Outdoor Education and Play – The children use the outdoors as an extension of the classroom. Daily, the children explore and play outdoors. In the spring, they help cultivate the Habitat Garden. It is wonderful to see the excitement in children’s eyes when they see a tomato grow from a seed to a plant to a fruit, and ultimately to an edible delight! Then, families are invited to participate in the harvest by visiting the Habitat garden over the summer and early fall to enjoy its produce in their homes.
Science and Nature – Discovery projects and experiments help foster a child’s natural curiosity. The plant and animal kingdoms are studied in an orderly fashion to nurture a love and appreciation for all living things. For example, at Habitat the children study leaves and trees, as well as fruits and vegetables. Live animals in the classrooms — whether a rabbit, guinea pig, or gecko — allow the children to learn to care for living creatures.
Geography – The globe and flat maps are a central part of the Montessori classroom for learning many different concepts. When beginning to learn about geography, children use the maps simply as puzzles. Gradually, they learn the names of many of the countries, as well as information about climate and products. Specific continents and countries of the world are introduced throughout the year. Children also learn the common land formations such as islands and peninsulas by shaping them. At Habitat, geography is further reinforced with cultural activities which bring different areas of the world to life.
Cultural Awareness – The children gain an awareness of the world around them by exploring other countries, their customs, food, music, climate, language and animals. This helps to raise their consciousness of other people, to gain an understanding and tolerance and, therefore, compassion for all the people in the world. At Habitat, students study different cultures and parts of the world throughout sessions in the classroom, as well as during special programs such as International Peace Day, Native American Pow Wow, India Diwali, Earth Day, and others.
Music – At Habitat, music finds its way into all aspects of the classroom – as subtle background during work time, or songs during Spanish time, as an integral part of the cultural curriculum, and as a form of celebration and fun. All types of music are integrated to cultivate music appreciation.
Art – Art is also explored in formal and informal settings at Habitat. Throughout the year, the students will learn about specific artists and their styles. They also get to visit the Indianapolis Museum of Art and explore the differences in focus and mediums of many artists. Children can become little artists themselves as many of the jobs in the classroom integrate an aspect of art.
Extras – Spanish is taught in the 3-to-6 Classrooms on a weekly basis. Further, field trips supplement what the children learn across various aspects of the curriculum whether it be exploring musical instruments at the local music center, attending a Native American Pow Wow, or participating in dance at one of the dance academies.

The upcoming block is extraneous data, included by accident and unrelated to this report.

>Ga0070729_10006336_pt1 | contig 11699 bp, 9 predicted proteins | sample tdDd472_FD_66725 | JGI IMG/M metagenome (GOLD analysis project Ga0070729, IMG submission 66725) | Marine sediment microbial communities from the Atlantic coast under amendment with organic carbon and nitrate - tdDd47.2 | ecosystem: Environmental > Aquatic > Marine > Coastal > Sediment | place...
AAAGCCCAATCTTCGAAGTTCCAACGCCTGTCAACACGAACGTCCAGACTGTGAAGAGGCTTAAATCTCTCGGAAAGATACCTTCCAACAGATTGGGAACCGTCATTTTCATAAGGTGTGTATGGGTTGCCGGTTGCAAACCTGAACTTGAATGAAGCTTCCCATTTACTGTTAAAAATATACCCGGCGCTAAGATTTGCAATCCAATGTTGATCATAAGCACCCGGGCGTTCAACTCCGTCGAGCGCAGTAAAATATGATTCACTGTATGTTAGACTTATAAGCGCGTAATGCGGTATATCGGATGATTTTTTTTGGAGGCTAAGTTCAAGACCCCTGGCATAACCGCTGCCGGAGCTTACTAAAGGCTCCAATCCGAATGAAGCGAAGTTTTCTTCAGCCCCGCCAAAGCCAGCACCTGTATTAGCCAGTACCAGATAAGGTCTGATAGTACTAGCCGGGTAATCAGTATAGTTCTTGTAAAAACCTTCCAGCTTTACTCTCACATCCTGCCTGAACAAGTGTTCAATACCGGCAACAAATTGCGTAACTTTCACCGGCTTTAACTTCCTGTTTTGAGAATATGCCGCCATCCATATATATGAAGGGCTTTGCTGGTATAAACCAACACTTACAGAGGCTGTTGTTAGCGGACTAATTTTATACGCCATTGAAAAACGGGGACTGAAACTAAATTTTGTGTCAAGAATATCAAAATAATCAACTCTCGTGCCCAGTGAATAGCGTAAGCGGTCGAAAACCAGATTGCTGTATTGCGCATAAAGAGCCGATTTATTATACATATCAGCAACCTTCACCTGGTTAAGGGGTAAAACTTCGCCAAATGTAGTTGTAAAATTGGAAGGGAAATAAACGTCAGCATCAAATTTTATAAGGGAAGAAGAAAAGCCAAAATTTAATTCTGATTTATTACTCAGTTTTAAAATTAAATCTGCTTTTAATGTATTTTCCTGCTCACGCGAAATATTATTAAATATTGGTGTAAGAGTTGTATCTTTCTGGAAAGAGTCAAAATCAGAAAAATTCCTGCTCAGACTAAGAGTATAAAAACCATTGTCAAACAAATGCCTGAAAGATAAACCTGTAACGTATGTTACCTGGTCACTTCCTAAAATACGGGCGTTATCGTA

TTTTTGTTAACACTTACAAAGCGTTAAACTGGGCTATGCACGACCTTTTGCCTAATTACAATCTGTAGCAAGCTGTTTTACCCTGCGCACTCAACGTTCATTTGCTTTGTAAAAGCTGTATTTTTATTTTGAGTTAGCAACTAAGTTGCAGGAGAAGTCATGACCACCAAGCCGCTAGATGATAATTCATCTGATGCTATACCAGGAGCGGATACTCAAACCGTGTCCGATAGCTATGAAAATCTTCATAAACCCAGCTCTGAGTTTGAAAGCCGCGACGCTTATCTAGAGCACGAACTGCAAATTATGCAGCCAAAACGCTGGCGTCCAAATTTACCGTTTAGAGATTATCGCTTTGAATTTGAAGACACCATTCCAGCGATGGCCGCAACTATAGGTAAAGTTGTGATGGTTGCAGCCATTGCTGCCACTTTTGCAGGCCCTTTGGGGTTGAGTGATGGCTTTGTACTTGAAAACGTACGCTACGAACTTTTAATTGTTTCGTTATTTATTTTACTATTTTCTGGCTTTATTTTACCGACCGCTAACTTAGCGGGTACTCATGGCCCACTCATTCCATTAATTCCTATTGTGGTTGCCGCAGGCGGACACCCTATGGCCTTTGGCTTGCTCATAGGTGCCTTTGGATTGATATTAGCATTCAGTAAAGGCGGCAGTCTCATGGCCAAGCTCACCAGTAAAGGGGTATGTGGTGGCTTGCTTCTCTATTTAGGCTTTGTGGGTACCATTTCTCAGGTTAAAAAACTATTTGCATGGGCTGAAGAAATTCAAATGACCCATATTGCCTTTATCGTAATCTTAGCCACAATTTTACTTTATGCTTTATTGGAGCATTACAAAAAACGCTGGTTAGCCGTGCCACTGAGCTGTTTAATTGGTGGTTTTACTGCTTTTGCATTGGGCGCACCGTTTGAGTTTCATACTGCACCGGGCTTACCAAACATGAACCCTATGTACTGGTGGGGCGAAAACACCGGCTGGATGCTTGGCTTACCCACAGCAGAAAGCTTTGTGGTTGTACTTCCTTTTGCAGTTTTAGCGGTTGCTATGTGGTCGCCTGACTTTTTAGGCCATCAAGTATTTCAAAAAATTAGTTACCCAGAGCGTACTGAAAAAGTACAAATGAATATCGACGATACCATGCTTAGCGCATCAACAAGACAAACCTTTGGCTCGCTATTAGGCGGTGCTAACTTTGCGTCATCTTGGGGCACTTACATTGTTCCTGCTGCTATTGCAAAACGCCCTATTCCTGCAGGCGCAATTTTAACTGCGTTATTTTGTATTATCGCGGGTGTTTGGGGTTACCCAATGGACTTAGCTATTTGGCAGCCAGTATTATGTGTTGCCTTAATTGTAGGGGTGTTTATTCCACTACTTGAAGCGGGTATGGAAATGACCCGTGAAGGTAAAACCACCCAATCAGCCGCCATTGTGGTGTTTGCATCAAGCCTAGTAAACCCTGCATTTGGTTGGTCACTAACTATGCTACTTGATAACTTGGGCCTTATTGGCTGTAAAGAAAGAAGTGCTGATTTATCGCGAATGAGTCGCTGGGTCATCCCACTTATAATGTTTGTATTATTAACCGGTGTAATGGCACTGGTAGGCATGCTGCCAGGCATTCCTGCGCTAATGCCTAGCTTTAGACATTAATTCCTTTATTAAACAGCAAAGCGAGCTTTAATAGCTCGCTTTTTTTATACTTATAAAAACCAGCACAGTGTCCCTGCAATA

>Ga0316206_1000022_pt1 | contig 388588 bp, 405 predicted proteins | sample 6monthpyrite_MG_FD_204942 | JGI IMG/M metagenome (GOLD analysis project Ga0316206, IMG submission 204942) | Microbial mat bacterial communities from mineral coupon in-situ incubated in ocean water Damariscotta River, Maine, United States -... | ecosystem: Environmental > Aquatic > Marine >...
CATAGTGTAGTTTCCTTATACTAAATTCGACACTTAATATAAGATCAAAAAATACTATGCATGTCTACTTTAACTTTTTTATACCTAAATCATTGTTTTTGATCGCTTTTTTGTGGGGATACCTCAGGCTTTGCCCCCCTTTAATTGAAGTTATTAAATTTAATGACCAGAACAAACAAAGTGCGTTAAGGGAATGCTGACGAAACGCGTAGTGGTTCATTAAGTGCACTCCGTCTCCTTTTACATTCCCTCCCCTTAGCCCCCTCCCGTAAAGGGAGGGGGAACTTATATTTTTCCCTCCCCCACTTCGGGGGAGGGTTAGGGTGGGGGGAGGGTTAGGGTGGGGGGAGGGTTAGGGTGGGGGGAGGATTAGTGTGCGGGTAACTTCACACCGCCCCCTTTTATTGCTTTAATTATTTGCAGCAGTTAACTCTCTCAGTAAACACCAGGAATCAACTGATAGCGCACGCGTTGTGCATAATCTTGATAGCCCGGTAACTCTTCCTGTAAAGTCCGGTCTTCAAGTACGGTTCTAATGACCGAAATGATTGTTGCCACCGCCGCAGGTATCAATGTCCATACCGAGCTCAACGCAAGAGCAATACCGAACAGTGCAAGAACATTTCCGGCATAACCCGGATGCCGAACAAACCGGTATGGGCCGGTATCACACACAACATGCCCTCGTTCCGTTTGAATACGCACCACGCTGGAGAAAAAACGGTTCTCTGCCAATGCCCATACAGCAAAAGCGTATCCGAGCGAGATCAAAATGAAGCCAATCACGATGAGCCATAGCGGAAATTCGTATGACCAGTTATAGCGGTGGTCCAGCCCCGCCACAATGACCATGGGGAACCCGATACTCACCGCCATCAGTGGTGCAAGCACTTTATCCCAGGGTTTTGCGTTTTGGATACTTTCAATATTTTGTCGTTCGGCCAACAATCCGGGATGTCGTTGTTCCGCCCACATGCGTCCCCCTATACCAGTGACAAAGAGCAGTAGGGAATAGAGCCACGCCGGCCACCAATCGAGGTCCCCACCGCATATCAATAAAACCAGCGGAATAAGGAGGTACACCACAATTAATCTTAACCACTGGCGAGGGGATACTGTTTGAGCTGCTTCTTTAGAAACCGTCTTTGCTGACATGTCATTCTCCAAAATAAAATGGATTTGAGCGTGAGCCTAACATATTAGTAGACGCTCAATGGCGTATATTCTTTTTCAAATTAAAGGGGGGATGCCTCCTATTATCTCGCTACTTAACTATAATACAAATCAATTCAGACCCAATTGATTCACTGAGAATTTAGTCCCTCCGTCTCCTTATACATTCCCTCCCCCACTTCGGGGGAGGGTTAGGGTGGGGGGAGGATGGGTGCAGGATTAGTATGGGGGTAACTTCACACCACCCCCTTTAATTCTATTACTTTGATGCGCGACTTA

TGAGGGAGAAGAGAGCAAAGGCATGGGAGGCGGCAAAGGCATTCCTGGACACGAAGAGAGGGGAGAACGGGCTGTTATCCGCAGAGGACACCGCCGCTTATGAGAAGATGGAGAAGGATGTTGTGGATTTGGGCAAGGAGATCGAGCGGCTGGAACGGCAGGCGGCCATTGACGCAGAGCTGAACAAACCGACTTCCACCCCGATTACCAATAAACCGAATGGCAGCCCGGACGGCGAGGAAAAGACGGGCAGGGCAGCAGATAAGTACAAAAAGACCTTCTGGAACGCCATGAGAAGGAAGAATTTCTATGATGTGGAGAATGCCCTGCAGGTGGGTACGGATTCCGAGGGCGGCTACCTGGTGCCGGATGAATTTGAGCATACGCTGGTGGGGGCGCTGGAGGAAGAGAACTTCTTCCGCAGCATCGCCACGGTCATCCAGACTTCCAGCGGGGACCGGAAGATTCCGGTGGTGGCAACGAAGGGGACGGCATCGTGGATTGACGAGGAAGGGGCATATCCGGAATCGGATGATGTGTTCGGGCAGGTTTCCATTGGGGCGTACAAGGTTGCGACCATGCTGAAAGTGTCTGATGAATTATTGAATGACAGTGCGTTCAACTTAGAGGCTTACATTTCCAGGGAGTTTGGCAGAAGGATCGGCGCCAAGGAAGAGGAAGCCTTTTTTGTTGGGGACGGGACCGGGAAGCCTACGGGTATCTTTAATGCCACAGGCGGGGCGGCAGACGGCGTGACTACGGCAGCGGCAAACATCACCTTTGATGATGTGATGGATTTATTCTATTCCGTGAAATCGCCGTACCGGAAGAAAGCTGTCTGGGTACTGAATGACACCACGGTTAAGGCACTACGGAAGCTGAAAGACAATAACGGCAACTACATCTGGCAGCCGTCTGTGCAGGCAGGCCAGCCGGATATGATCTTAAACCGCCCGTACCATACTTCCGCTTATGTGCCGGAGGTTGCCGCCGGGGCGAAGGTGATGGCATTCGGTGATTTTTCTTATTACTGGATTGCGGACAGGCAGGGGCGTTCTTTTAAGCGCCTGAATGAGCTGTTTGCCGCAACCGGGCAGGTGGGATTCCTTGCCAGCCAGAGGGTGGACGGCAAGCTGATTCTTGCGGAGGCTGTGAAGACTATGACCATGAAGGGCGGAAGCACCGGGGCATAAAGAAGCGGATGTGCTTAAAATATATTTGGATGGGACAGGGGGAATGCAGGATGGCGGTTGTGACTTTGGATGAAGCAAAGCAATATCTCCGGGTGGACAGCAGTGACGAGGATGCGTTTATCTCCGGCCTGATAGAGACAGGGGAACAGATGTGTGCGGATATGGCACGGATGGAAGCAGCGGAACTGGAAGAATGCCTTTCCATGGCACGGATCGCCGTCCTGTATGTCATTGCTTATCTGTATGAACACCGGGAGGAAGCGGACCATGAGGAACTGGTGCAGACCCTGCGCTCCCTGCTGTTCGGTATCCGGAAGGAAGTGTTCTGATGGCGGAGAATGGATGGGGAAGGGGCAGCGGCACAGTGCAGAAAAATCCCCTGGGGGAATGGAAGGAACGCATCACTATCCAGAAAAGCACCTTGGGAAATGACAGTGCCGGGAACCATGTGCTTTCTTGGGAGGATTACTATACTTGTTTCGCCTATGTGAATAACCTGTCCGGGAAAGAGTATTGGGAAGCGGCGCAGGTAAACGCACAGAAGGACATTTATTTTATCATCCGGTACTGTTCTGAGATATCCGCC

The Elementary Program focuses on developing the whole child through interaction with an inter-disciplinary curriculum. Our program specifically meets the needs of each child and is aligned with Indiana State Standards. Children are in a mixed age grouping to foster leadership, peer teaching and spontaneous group interaction. Each student learns to be successful and excel in a way that is meaningful and natural to them. The teacher has the dual role of acting as a catalyst through teacher-initiated actives and as a nurturer of the child's self-discovery.
The Montessori curriculum is interdisciplinary; subjects are studied together, not in isolation. The integrated curriculum offers the child learning opportunities which result in a strong foundation in the core subjects are: Language Arts, Social Studies, Science and Math. The classroom is set up so that children have a number of goals to reach within a three year cycle.
Language - includes reading, writing, spelling and grammar with: phonogram study, comprehension skills, penmanship, poetry, vocabulary, dictionary usage and creative writing.
Math - includes the four operation taught from the concrete level to abstraction. Other areas of mathematics included are geometry, fractions, time, money and measurement.
History - includes detailed study of time, the time-line of life, the fundamental needs of people and how they are met in various cultures.
Geography - includes detailed study of the continents and oceans, earth science and the study of counties, their landforms and landmarks.
Botany - includes the five kingdoms of classification for living organism. Plant identification, anatomy and gardening.
Zoology - includes an overview of the animal kingdom, exploring animal functions and their role in the earth’s biomes.
Chemistry - includes an introduction to basic atomic and molecular theory, elements,, compounds and mixtures and states of matter presented in an easy to understand matter.
Practical Life - lessons are made available including grace and courtesy as life skills that foster independence and self-reliance.
Art and Music - are also included with an outlined curriculum to include exploration opportunities as well as structured studies of artists and composers.